Good Health, Longevity and the Hunter-Gatherer Diet

It's so easy, even a Caveman can do it, and, no, I am not talking about saving fifteen per cent with Geico. I refer to the #paleo diet, of course, which I like to call the Hunter-Gatherer Diet. If you: need to lose some weight; have sugars on the high side; can't see your toes. The H/G diet (or lifestyle) is for you! Wait a second! How is it (you ask) that I am extolling the virtues of the Hunter-Gatherer Diet when the average life expectancy of a Hunter-Gatherer was 25 years of age? It's a good question: Here's my answer: Hunter-Gatherer's died of three things: a)infection, b) infant mortality, and c) their environment. a) Hunter-Gatherers didn't have ready access to antibiotics. Remember that penicillin was discovered less than 100 years ago. Infections, especially respiratory infections such as pneumonia and tuberculosis, and gastrointestinal infections such as amoebic and parasitic infections as well as dysentery, were usually lethal to the H/G. b) Est

The Mia Thompson Interview

Today, I have the great privilege to announce something new and exciting on PeterHogenkampWrites: the AuthorInterview series, because if you know what an author's favorite cookie is (see question #9) you are much more likely to buy her books. My daughter Abby's favorite author, Mia Thompson, is in the spotlight today, and I have to say that Mia did a masterful job of answering the questions. Thanks, Mia. Before we begin, a quick bit about Mia: ​ Mia Thompson was born in Sweden and moved to the United States at the age of 19 to attend the New York Film Academy in Los Angeles. She graduated with a degree in screenwriting in 2007 and has since become the author of a bestselling New Adult Thriller series about Beverly Hills heiress and vigilante, Sapphire Dubois. The series’ first two novels, STALKING SAPPHIRE and SILENCING SAPPHIRE, were published by Diversion Books in 2013. Q#1: If you could rewrite one of the scenes from Game of Thrones, which scene would you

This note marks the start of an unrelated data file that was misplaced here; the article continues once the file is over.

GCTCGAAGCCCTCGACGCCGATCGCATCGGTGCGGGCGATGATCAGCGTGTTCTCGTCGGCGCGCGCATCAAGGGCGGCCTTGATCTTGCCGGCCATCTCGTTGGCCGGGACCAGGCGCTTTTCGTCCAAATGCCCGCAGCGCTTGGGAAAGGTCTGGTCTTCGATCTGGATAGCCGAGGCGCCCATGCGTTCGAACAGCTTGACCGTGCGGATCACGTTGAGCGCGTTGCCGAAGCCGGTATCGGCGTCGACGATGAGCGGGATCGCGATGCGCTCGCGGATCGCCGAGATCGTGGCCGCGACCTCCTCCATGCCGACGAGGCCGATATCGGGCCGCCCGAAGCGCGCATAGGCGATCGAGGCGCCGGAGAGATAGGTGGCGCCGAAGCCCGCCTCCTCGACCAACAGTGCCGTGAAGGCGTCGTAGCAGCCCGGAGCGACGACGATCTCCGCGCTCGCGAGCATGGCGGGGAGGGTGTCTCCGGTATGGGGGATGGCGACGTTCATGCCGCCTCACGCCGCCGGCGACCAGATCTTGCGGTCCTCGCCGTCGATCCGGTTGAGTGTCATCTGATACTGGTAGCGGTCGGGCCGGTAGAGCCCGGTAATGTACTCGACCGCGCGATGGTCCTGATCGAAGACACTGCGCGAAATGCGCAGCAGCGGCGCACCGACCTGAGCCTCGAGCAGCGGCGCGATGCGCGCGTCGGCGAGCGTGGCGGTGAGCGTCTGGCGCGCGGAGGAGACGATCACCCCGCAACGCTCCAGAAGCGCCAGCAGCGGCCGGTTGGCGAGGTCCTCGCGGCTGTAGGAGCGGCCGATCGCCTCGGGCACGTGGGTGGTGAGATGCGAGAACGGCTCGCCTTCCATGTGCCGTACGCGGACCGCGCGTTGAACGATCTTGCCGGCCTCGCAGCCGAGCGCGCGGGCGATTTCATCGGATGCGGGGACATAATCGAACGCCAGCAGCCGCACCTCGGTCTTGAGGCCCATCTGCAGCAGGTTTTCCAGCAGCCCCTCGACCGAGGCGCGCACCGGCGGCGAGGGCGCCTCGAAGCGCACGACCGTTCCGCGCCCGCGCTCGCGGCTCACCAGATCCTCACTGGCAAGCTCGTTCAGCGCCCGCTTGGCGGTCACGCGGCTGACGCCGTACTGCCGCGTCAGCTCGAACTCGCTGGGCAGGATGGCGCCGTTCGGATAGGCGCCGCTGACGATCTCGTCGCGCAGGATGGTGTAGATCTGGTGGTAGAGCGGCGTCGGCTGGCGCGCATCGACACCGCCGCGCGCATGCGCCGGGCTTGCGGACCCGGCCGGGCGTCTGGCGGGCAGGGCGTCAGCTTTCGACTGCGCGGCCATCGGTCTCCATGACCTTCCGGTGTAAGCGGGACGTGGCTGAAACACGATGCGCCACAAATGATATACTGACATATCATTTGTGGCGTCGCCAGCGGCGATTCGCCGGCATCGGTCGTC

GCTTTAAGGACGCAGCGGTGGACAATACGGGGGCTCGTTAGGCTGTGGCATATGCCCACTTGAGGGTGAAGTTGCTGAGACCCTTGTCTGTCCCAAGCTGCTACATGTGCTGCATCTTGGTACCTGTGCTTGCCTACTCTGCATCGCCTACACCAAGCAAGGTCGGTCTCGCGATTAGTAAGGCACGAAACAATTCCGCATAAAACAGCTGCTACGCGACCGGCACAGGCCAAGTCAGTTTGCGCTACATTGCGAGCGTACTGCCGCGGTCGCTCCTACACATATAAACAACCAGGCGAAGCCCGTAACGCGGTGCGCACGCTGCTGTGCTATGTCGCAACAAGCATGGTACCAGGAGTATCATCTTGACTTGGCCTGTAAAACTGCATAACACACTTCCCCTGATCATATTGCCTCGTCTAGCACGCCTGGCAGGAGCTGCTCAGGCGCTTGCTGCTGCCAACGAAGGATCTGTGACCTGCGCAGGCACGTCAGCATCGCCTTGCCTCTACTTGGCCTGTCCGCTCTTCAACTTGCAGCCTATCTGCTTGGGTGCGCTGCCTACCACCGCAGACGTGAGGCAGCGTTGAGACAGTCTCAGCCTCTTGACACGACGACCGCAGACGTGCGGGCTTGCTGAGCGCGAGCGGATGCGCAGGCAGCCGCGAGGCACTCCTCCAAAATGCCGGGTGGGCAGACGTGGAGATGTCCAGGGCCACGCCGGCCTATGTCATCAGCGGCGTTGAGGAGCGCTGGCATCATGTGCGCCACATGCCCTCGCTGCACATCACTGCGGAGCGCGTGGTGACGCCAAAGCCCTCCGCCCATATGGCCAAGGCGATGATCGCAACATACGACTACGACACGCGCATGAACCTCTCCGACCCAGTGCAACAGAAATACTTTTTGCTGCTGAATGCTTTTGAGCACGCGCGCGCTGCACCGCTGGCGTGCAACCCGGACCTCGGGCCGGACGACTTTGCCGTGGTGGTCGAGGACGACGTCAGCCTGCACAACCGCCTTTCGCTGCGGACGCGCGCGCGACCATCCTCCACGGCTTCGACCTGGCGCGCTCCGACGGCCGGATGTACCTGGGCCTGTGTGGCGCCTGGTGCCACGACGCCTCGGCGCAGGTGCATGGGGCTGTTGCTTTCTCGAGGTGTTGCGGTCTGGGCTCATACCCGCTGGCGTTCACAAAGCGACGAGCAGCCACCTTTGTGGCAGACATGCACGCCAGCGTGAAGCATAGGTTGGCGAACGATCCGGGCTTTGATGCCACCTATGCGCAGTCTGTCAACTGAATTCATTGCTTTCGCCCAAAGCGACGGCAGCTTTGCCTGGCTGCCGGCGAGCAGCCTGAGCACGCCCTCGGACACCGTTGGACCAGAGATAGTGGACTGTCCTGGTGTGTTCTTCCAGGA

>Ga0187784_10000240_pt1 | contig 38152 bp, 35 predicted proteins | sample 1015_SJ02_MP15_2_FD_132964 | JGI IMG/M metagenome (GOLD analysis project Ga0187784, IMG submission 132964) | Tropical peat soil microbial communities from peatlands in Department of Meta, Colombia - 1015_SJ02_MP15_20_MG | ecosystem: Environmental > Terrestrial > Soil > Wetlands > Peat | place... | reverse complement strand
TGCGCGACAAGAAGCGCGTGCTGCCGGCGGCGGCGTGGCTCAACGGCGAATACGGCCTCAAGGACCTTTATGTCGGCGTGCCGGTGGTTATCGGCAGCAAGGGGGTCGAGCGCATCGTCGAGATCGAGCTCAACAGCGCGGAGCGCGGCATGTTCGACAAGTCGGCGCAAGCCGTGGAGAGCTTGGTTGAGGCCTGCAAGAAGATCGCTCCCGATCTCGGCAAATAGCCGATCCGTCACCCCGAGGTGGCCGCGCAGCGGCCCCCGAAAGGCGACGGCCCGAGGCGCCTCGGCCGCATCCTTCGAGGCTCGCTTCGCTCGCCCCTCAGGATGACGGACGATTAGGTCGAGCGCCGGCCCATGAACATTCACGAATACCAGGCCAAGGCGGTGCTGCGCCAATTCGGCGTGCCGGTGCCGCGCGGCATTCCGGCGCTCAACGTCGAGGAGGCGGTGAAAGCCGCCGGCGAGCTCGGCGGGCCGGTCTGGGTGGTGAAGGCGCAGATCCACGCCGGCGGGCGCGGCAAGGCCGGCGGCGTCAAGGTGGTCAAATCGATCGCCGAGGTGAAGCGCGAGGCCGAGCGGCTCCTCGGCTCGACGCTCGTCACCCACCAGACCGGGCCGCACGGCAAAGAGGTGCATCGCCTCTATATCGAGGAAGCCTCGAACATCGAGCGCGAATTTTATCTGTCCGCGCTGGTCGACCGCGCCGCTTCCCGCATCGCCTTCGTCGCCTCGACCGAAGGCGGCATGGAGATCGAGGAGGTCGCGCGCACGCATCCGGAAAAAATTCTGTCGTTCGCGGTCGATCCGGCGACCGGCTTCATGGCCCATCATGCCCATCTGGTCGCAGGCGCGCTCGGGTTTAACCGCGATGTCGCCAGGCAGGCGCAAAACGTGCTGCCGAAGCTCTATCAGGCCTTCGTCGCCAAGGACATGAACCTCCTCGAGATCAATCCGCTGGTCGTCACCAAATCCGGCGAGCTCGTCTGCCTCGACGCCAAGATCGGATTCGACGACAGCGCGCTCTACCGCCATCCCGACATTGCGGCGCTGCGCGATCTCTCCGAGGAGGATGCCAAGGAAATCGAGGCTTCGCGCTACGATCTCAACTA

The Rant of the Season: Pumpkin belongs in Pie. Period.

Pumpkin belongs in Pie. Period. (And maybe bisque, especially if it's finished with sherry.) But there should be no Pumpkin flavoring in bagels, coffee, vodka (really?), tortilla chips and beer. Pumpkin flavored Pringles (no, I do not jest) are an abomination against natural law. Allow me to illustrate what happens when the epidemic of flavoring everything with pumpkin gets out of control: I was in a hurry, trying to get a cup of coffee at the airport before my flight boarded. The line seemed pretty short at Starbucks, so I decided to brave it. And things started well--although I should have known that the lady in front of me carrying her dog was going to be a problem. "How are you today?" the dog lady asked. No answer from the barista, just a harried smirk. "You got any specials today?" The barista indicated the chalkboard, where a Pumpkin Spice Latte was featured.  "Pumpkin Spice, eh? What does it taste like?" (Editors